Gotti, Castellano, Gambino, Now Shein . . . Fuggetaboutit

Shein joined the big leagues this week alongside Gotti, Castellano and Gambino when a new lawsuit filed Tuesday claims that the online store takes part in “egregious” copyright infringement constituting racketeering.

The lawsuit was filed in California federal court this week by three designers claiming that they were shocked and “outraged” when finding their products copied exactly and sold on the online store. The lawsuit continues to claim that the products on Shein’s site were not just “close call” replicas with slight variations from the original designs, they are “truly exact copies of copyrightable graphic design” that Shein stole from these designers and sold as their own.

Shein supposedly produced 6,000 new items each day to keep their millions of site visitors on their toes and ready to shop. But with this amount of production, they allegedly partake in quite the pattern of copyright infringement. The lawsuit claims that the amount of replica designs the company sells on the website are more than enough to charge the fast-fashion mogul with a RICO (Racketeer Influenced and Corrupt Organizations Act) violation.

The lawsuit states “It is well established that egregious copyright infringement (of the type alleged here, and of the type referenced in other similar cases against Shein) constitutes racketeering.” Racketeering includes any illegal activity done through extortion or fraud and has a section protecting consumers from commercial fraud. Shein has also been accused of violating the RICO Act due to their deconstructed executive involvement.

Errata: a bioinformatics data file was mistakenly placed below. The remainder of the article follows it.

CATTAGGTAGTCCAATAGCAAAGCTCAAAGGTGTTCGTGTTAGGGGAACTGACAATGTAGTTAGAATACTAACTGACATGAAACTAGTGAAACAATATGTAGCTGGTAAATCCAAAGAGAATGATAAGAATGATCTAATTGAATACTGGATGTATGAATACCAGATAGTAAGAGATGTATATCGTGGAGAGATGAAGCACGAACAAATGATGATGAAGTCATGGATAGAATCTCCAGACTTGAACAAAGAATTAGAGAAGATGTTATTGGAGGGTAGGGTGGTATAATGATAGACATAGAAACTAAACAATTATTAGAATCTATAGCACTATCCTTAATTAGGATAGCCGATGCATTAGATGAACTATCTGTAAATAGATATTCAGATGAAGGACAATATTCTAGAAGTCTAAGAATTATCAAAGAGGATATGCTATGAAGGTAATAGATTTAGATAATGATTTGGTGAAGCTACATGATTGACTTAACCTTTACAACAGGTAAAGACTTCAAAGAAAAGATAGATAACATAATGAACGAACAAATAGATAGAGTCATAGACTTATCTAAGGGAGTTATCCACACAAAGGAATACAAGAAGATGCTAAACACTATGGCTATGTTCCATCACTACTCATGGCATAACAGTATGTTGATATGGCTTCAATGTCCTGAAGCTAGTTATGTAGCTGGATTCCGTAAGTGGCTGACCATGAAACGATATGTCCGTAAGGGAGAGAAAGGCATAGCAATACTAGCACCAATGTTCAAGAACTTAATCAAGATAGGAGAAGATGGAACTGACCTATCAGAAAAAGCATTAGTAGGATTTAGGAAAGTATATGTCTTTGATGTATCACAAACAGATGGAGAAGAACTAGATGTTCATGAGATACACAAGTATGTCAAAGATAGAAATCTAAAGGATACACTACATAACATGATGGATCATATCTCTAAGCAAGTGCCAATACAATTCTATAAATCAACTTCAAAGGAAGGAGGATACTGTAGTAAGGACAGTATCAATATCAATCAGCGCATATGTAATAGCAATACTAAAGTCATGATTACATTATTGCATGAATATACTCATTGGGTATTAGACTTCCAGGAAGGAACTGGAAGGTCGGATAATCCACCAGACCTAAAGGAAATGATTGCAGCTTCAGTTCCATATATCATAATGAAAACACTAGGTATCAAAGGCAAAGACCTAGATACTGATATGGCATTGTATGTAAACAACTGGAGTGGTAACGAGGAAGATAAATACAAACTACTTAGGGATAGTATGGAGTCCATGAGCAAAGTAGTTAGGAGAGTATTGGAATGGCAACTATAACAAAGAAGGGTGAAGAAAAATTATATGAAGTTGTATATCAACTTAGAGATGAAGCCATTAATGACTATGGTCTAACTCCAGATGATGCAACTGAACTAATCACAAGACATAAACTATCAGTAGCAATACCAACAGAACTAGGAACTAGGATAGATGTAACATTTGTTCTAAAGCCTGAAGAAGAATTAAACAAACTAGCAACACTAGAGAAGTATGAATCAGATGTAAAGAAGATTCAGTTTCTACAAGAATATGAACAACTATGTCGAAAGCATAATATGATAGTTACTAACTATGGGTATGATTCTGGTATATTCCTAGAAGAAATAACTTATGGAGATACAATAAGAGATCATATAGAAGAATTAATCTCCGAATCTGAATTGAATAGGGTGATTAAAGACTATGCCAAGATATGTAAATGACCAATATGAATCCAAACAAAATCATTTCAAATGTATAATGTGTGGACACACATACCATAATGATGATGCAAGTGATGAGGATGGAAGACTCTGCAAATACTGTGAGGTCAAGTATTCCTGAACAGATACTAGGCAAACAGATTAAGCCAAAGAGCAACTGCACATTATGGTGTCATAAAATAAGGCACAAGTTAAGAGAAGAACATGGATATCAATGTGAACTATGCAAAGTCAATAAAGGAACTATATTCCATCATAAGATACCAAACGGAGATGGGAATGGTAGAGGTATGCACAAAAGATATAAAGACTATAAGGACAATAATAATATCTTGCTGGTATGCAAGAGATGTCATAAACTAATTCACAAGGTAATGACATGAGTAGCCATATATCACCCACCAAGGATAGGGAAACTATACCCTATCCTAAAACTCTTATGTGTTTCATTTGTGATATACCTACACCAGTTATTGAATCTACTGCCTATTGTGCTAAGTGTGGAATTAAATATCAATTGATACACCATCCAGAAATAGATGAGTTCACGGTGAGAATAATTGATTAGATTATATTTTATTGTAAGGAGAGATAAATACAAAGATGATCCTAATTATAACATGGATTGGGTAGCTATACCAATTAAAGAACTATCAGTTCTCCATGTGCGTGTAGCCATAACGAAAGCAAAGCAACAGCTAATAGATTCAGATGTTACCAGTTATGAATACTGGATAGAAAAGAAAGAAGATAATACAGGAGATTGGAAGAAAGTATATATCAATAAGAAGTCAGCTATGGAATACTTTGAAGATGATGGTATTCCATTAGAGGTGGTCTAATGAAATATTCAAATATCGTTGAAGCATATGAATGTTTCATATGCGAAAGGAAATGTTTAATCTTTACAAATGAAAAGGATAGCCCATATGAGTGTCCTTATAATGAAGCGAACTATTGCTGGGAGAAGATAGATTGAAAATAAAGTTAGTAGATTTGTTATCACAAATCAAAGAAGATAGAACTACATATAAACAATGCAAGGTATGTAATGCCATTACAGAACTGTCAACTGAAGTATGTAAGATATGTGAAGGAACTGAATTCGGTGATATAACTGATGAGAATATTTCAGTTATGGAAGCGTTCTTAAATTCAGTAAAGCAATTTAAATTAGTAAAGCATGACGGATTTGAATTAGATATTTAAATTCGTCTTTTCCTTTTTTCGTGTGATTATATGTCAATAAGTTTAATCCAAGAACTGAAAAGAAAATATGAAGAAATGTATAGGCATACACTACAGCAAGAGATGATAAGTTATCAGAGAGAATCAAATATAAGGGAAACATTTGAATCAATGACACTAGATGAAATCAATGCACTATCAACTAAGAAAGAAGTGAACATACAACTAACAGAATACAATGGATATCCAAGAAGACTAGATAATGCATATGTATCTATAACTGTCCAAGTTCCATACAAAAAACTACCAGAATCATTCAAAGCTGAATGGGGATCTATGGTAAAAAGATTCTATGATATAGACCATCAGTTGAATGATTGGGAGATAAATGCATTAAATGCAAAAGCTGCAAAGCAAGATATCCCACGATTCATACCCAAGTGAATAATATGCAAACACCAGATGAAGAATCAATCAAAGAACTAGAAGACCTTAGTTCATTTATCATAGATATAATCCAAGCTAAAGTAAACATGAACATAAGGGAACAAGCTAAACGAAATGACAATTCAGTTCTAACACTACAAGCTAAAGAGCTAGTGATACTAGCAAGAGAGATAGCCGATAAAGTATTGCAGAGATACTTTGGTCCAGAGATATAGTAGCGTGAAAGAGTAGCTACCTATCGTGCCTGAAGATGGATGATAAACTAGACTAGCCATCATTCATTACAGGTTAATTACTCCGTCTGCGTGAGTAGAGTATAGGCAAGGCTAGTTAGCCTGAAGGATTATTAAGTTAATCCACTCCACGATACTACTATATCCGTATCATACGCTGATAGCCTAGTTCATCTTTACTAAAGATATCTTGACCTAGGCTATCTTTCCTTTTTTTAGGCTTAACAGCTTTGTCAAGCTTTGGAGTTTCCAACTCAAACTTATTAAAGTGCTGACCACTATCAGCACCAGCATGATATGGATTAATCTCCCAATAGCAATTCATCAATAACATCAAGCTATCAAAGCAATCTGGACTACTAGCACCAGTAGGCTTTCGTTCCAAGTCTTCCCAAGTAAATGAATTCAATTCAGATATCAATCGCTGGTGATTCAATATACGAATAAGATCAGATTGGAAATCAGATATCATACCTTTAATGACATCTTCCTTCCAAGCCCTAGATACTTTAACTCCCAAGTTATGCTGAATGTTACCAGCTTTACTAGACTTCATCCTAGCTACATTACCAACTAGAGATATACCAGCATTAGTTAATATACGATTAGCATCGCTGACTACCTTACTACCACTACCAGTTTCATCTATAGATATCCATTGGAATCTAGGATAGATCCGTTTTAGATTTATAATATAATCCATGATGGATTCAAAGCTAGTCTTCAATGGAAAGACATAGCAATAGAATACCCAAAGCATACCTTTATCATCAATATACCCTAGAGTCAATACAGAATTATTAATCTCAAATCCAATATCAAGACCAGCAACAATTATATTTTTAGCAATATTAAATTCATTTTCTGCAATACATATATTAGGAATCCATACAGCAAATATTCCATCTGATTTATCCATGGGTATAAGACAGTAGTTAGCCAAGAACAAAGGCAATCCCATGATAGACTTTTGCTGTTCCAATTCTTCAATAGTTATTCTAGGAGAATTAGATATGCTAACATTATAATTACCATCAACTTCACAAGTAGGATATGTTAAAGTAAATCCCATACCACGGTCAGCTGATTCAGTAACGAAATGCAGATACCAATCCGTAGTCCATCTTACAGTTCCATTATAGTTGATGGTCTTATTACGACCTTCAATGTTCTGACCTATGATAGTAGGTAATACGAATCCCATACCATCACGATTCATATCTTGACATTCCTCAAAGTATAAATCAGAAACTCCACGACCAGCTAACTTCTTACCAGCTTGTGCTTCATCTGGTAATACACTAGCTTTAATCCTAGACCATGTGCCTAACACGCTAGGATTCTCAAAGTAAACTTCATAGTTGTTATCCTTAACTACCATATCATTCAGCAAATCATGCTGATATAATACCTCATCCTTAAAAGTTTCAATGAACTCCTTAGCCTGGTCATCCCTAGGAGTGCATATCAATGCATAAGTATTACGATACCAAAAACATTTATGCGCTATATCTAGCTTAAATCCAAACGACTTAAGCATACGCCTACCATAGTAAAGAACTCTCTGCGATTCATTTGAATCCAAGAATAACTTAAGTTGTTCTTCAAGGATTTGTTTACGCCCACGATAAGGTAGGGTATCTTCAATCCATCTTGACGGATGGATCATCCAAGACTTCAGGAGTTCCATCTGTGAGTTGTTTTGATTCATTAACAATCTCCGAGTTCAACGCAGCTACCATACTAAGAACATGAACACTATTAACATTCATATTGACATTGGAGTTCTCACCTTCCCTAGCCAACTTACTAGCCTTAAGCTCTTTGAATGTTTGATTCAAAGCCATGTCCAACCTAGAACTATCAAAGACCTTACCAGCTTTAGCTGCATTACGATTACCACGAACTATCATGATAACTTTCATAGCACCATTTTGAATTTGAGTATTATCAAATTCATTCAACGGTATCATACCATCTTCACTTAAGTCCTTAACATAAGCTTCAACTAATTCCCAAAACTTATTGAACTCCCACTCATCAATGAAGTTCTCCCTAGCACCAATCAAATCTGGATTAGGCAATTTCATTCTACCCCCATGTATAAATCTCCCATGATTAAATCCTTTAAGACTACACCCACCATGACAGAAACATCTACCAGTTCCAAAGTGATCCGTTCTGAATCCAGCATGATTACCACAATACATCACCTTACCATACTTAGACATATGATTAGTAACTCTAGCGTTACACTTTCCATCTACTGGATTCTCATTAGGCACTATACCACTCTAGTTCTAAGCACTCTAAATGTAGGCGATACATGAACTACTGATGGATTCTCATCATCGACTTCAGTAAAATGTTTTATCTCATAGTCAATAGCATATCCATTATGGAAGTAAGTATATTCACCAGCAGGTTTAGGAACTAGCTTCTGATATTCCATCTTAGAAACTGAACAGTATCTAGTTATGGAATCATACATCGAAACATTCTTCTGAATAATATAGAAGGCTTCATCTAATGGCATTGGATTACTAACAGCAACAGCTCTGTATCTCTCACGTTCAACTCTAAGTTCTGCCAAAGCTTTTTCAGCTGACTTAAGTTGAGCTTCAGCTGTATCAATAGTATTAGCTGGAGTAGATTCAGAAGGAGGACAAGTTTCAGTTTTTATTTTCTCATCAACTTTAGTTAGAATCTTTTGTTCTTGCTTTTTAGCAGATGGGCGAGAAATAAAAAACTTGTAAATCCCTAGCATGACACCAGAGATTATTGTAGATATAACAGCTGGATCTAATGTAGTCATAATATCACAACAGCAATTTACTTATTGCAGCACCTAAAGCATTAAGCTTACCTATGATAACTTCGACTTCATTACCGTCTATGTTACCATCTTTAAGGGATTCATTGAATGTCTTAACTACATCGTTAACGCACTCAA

The lawsuit says that Shein “is a loose and ever-changing (though still continuous even as some individual elements might change to be replaced by others) association-in-fact of entities and individuals,” making it hard to find “an appropriate defendant” to charge. The founder of Shein is a mysterious man named Chris Xu, or Xu Yangtian, who has numerous different reports of his background prior to starting the company.

Like the mob bosses, Shein has tried to play issues off as though they run a small family business. A designer involved in the recent lawsuit, Krista Perry, complained to Shein about her graphics being sold on the Shein and Romwe — a sister site of Shein — websites, telling them that it is “incredibly disheartening, insulting, and downright evil to profit off of artists without their knowledge or permission.” The lawsuit states that after submitting this complaint, Shein replied offering Perry $500, “as if it were a mom-
and-pop operation rather than one of the richest
enterprises in the world.”

With annual sales of nearly $30 billion, Shein has become the largest fashion retailer in the world. The lawsuit states that “Shein has grown rich by committing individual infringements over and over again, as part of a long and continuous pattern of racketeering, which shows no sign of abating.” We’ll see how many lawsuits and RICO violations it takes to actually either seriously check or entirely shut down the fast-fashion giant.

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